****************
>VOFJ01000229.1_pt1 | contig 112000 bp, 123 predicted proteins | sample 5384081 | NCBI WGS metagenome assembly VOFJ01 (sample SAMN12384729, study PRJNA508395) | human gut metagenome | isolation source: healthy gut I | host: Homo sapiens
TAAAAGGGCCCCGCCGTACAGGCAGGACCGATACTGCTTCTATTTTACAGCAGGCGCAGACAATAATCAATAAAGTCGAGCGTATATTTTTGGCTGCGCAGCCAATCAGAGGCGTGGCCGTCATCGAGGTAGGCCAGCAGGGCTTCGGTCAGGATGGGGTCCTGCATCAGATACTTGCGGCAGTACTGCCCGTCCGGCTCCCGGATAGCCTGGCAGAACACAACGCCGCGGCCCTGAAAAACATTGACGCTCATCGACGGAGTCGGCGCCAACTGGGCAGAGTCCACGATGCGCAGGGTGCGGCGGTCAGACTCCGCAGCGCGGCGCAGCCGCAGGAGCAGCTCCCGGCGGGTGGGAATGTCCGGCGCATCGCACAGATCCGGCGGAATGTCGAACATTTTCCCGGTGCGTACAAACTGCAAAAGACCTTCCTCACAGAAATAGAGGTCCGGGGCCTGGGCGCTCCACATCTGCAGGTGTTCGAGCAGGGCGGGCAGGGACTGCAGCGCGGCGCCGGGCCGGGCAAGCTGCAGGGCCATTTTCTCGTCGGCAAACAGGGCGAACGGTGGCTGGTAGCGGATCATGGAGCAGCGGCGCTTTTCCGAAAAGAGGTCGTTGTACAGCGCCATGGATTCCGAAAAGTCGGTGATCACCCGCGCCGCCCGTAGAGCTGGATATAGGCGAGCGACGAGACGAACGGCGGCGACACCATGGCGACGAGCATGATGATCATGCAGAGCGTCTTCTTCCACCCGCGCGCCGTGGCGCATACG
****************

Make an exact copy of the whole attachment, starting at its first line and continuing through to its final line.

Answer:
>VOFJ01000229.1_pt1 | contig 112000 bp, 123 predicted proteins | sample 5384081 | NCBI WGS metagenome assembly VOFJ01 (sample SAMN12384729, study PRJNA508395) | human gut metagenome | isolation source: healthy gut I | host: Homo sapiens
TAAAAGGGCCCCGCCGTACAGGCAGGACCGATACTGCTTCTATTTTACAGCAGGCGCAGACAATAATCAATAAAGTCGAGCGTATATTTTTGGCTGCGCAGCCAATCAGAGGCGTGGCCGTCATCGAGGTAGGCCAGCAGGGCTTCGGTCAGGATGGGGTCCTGCATCAGATACTTGCGGCAGTACTGCCCGTCCGGCTCCCGGATAGCCTGGCAGAACACAACGCCGCGGCCCTGAAAAACATTGACGCTCATCGACGGAGTCGGCGCCAACTGGGCAGAGTCCACGATGCGCAGGGTGCGGCGGTCAGACTCCGCAGCGCGGCGCAGCCGCAGGAGCAGCTCCCGGCGGGTGGGAATGTCCGGCGCATCGCACAGATCCGGCGGAATGTCGAACATTTTCCCGGTGCGTACAAACTGCAAAAGACCTTCCTCACAGAAATAGAGGTCCGGGGCCTGGGCGCTCCACATCTGCAGGTGTTCGAGCAGGGCGGGCAGGGACTGCAGCGCGGCGCCGGGCCGGGCAAGCTGCAGGGCCATTTTCTCGTCGGCAAACAGGGCGAACGGTGGCTGGTAGCGGATCATGGAGCAGCGGCGCTTTTCCGAAAAGAGGTCGTTGTACAGCGCCATGGATTCCGAAAAGTCGGTGATCACCCGCGCCGCCCGTAGAGCTGGATATAGGCGAGCGACGAGACGAACGGCGGCGACACCATGGCGACGAGCATGATGATCATGCAGAGCGTCTTCTTCCACCCGCGCGCCGTGGCGCATACG